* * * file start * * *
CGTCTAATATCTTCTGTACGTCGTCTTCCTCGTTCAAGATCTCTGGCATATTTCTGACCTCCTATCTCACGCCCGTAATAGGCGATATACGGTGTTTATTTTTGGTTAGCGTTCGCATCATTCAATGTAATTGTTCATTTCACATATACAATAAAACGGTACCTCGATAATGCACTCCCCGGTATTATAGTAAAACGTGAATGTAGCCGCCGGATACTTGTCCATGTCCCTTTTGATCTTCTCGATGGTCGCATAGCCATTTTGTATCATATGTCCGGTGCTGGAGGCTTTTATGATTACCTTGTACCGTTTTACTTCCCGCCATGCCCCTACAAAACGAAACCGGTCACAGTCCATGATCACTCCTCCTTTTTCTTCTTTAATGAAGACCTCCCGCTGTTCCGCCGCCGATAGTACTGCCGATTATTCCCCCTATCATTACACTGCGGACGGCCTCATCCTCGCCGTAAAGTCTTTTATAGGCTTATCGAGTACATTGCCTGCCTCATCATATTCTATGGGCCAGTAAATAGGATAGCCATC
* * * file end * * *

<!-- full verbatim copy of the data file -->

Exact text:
CGTCTAATATCTTCTGTACGTCGTCTTCCTCGTTCAAGATCTCTGGCATATTTCTGACCTCCTATCTCACGCCCGTAATAGGCGATATACGGTGTTTATTTTTGGTTAGCGTTCGCATCATTCAATGTAATTGTTCATTTCACATATACAATAAAACGGTACCTCGATAATGCACTCCCCGGTATTATAGTAAAACGTGAATGTAGCCGCCGGATACTTGTCCATGTCCCTTTTGATCTTCTCGATGGTCGCATAGCCATTTTGTATCATATGTCCGGTGCTGGAGGCTTTTATGATTACCTTGTACCGTTTTACTTCCCGCCATGCCCCTACAAAACGAAACCGGTCACAGTCCATGATCACTCCTCCTTTTTCTTCTTTAATGAAGACCTCCCGCTGTTCCGCCGCCGATAGTACTGCCGATTATTCCCCCTATCATTACACTGCGGACGGCCTCATCCTCGCCGTAAAGTCTTTTATAGGCTTATCGAGTACATTGCCTGCCTCATCATATTCTATGGGCCAGTAAATAGGATAGCCATC